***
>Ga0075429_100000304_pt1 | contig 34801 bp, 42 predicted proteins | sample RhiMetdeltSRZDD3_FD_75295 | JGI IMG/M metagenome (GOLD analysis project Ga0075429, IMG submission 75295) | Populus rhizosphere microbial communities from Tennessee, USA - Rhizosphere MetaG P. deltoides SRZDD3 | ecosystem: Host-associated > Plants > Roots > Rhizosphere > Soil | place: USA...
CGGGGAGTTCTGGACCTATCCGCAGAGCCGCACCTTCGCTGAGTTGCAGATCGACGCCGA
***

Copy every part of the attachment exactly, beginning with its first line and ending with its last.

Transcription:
>Ga0075429_100000304_pt1 | contig 34801 bp, 42 predicted proteins | sample RhiMetdeltSRZDD3_FD_75295 | JGI IMG/M metagenome (GOLD analysis project Ga0075429, IMG submission 75295) | Populus rhizosphere microbial communities from Tennessee, USA - Rhizosphere MetaG P. deltoides SRZDD3 | ecosystem: Host-associated > Plants > Roots > Rhizosphere > Soil | place: USA...
CGGGGAGTTCTGGACCTATCCGCAGAGCCGCACCTTCGCTGAGTTGCAGATCGACGCCGA